The South African Police Service has warned of a new tactic hijackers are using to steal cars, which puts second-hand car dealerships and private sellers in particular at risk.
The warning comes amid reports of second-hand motor dealerships and private sellers being approached by ‘prospective clients’, who take the cars for a test drive and are then subsequently ‘hijacked’.
According to the SAPS, in one of the incidents, suspects pretended to be buyers and requested a test drive in a bakkie. They were then accompanied by the salesperson of the dealership.
During the test drive, the suspects suddenly stopped at a deserted road, pointed a firearm at the victim, instructed him to get out of the bakkie and drove off.
The dealership had no information available on the alleged clients.
“Dealerships are requested to ensure they have a signed indemnity form completed by the prospective client, that includes a copy of their identification document/motor vehicle licence/ thumb-print, before granting a test drive,” the SAPS said.
“Police in the province would also like to urge members of the community to be careful when they respond to online advertisements especially for livestock and vehicle sales.”
In another incident, a potential client saw an advertisement for a Toyota Avanza vehicle on Facebook. He phoned the seller and arranged to meet him. During the first meeting, it was agreed that the buyer will pay cash and first test-drive the vehicle.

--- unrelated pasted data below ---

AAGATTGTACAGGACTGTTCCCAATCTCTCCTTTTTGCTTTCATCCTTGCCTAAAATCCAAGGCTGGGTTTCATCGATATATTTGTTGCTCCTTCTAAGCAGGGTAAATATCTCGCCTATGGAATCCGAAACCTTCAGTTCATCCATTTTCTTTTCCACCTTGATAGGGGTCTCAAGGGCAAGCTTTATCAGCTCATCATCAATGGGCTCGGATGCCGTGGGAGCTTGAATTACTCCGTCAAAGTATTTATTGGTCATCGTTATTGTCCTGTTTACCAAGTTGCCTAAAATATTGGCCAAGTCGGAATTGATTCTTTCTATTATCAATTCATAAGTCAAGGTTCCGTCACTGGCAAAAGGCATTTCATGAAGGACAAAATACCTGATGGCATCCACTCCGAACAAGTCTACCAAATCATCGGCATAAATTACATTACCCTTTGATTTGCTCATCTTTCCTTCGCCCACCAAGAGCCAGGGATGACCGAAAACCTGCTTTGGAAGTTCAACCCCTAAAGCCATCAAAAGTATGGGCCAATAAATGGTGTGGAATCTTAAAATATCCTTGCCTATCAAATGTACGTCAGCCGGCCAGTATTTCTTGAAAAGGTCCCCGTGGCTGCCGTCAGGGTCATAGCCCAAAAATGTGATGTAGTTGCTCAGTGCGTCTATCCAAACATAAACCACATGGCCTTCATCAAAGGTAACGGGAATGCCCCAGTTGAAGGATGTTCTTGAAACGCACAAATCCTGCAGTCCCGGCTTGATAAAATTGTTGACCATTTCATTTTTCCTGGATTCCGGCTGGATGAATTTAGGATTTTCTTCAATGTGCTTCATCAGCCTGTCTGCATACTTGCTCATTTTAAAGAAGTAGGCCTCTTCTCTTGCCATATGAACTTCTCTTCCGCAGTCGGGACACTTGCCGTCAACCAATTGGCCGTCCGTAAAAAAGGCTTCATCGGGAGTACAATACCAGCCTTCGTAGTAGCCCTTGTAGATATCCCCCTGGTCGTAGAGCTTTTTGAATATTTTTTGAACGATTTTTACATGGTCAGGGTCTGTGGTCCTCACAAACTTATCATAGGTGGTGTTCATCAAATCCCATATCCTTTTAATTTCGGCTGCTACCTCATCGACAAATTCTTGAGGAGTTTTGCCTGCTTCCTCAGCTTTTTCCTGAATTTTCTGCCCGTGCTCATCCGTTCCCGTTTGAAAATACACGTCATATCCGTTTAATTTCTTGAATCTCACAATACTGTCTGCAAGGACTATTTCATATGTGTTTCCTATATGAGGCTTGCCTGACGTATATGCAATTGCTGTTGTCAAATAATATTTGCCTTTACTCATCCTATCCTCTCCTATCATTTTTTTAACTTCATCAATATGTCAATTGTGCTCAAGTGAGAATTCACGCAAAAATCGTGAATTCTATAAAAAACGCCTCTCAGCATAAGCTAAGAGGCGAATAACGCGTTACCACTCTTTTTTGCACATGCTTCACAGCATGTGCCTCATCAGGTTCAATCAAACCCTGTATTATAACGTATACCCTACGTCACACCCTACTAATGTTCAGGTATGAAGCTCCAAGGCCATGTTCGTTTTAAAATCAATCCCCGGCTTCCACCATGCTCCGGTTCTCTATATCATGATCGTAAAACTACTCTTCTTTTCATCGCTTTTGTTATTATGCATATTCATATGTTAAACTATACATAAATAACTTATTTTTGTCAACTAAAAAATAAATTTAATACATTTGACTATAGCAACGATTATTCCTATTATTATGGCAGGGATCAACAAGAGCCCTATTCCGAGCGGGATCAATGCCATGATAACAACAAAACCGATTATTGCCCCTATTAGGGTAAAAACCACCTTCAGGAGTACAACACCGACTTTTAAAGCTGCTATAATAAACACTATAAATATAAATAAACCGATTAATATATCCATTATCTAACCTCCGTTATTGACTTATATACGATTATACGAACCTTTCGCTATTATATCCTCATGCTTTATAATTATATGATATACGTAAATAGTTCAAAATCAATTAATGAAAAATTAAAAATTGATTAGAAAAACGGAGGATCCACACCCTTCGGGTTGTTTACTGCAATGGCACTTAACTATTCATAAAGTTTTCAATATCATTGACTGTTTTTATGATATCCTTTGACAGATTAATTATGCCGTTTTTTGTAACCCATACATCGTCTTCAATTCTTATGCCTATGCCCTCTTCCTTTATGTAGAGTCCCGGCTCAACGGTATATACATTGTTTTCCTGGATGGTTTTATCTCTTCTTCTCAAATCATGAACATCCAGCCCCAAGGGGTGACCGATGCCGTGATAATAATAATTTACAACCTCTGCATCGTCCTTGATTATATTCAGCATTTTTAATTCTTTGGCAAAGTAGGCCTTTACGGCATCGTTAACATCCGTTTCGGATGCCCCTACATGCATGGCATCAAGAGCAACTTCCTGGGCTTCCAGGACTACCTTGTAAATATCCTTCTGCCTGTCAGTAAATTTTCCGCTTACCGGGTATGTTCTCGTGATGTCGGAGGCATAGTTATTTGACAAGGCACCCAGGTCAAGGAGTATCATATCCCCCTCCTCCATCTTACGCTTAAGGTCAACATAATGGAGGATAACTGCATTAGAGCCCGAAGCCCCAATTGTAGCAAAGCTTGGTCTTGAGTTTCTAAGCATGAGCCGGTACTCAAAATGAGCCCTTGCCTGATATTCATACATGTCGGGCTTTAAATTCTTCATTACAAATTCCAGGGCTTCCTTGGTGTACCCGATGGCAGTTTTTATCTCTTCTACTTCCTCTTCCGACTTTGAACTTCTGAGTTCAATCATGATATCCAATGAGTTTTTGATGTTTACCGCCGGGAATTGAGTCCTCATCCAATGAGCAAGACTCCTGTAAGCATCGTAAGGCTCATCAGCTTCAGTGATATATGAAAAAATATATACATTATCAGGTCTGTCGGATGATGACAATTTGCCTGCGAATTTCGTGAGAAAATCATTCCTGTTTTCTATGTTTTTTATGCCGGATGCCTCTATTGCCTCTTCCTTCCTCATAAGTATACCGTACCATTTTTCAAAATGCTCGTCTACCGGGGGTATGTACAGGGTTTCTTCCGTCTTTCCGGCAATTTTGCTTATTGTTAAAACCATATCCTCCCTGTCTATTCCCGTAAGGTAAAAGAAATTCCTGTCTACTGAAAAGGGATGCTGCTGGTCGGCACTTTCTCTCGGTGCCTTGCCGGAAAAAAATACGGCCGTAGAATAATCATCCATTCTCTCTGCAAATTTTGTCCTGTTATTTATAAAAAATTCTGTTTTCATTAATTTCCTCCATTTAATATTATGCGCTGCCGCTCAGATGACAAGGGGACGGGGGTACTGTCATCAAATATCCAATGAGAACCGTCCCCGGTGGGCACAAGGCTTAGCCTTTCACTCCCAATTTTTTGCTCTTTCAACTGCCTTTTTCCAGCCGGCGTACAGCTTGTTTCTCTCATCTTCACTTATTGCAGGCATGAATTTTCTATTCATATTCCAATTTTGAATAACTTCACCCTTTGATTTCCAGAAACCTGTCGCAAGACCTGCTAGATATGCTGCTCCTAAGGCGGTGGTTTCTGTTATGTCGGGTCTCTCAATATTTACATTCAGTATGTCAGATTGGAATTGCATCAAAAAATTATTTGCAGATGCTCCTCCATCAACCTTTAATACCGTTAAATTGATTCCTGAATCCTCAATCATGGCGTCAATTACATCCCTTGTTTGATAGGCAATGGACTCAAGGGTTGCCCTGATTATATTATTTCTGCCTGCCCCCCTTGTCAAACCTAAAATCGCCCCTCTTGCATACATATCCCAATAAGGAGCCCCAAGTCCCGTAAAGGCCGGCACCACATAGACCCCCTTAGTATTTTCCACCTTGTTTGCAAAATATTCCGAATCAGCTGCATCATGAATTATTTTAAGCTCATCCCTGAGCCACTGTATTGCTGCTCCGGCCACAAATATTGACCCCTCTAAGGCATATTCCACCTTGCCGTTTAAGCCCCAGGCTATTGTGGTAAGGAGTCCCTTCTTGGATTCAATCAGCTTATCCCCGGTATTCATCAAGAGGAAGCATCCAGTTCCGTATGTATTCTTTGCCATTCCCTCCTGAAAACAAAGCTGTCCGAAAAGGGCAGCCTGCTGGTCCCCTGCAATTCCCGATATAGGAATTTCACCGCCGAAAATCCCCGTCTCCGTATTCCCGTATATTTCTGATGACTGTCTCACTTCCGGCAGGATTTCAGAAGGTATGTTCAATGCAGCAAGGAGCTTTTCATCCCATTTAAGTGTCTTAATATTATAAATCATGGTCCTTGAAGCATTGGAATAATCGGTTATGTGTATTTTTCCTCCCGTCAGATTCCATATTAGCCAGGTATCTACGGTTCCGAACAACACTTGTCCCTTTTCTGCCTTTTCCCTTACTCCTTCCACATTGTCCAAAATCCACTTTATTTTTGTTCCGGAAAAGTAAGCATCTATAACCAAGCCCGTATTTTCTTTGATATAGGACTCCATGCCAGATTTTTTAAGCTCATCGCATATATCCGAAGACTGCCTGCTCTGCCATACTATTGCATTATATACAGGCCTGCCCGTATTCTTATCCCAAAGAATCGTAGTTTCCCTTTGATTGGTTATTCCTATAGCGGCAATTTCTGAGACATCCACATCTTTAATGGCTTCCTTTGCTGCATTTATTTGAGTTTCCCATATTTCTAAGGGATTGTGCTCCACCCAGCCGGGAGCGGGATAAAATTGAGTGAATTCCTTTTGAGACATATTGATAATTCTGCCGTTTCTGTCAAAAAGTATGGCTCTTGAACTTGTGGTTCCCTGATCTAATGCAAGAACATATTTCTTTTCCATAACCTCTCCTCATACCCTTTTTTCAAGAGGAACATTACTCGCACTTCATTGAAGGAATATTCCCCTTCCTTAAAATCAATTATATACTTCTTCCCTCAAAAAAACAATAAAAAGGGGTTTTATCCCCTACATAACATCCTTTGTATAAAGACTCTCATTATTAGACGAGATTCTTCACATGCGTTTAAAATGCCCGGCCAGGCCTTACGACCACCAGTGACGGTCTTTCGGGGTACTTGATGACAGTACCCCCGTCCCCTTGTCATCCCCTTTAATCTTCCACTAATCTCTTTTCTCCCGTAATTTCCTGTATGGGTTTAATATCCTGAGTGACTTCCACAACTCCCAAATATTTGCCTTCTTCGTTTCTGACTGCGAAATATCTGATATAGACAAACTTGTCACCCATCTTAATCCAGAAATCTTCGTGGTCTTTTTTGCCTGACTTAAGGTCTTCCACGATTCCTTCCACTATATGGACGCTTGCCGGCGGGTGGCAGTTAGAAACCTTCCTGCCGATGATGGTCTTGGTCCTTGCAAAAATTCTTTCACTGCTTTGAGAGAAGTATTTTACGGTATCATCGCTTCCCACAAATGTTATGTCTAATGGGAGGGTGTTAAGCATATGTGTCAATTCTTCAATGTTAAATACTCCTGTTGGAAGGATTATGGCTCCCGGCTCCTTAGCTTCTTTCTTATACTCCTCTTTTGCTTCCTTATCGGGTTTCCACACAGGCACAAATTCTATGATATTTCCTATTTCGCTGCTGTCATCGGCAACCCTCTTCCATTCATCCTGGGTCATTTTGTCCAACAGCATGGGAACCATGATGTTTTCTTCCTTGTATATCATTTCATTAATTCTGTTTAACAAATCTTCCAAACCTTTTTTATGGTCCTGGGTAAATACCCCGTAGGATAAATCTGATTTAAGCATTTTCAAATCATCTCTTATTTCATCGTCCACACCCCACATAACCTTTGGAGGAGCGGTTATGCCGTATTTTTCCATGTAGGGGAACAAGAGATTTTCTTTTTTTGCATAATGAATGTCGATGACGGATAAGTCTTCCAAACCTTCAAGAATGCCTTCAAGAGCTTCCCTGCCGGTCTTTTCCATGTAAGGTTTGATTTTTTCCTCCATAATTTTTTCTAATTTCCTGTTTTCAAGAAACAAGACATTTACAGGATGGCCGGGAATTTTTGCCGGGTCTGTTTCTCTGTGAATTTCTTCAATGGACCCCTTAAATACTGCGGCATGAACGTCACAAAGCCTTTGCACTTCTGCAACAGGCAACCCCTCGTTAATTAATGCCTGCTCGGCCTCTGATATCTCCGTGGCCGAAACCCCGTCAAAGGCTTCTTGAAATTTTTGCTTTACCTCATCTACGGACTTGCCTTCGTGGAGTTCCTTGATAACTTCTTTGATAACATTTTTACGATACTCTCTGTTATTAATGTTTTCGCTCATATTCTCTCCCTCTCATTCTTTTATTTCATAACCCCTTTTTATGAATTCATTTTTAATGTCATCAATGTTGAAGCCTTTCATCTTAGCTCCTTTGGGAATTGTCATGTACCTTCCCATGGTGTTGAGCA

He returned later the same day, accompanied by three friends. When meeting the seller, the seller and his friends were surrounded by a group of about 14 people, armed with firearms and pangas.
They were robbed of a substantial amount of cash and their personal items such as cellphones were stolen, before being allowed to leave the scene, the SAPS said.
“The public is once more warned to exercise caution when responding to online advertisements and to avoid becoming victims.”
The SAPS issued the following crime prevention tips:
- Don’t meet strangers at your home or in strictly residential areas. Instead, meet in a nearby shopping area, a grocery store, fast-food restaurant parking lot or at the Police Station. Make sure the area is busy and filled with lots of people. Daytime is better. If you must meet after dark, make sure the area is well lit and there are lots of people around;
- It’s a good idea to bring a friend, or even two. Let other friends or family know of your plans. Have them check on you at a specific time after the meeting if you don’t call them first;
- Be sure to have your cellphone with you;
- If you are selling/buying something and become suspicious of the buyer/seller for any reason, don’t let them in your car but leave immediately. For example, don’t be afraid to say: “I’m sorry I wasted your time. Something has come up and I need to leave right now. Again, I’m sorry. Bye.” And leave. Your safety is more important than being polite;
- Do not carry a large amount of cash with you, and to leave immediately if the advertised product is not at the agreed place;
- If you are robbed, give the suspects the property they demand; your life is more valuable than your property.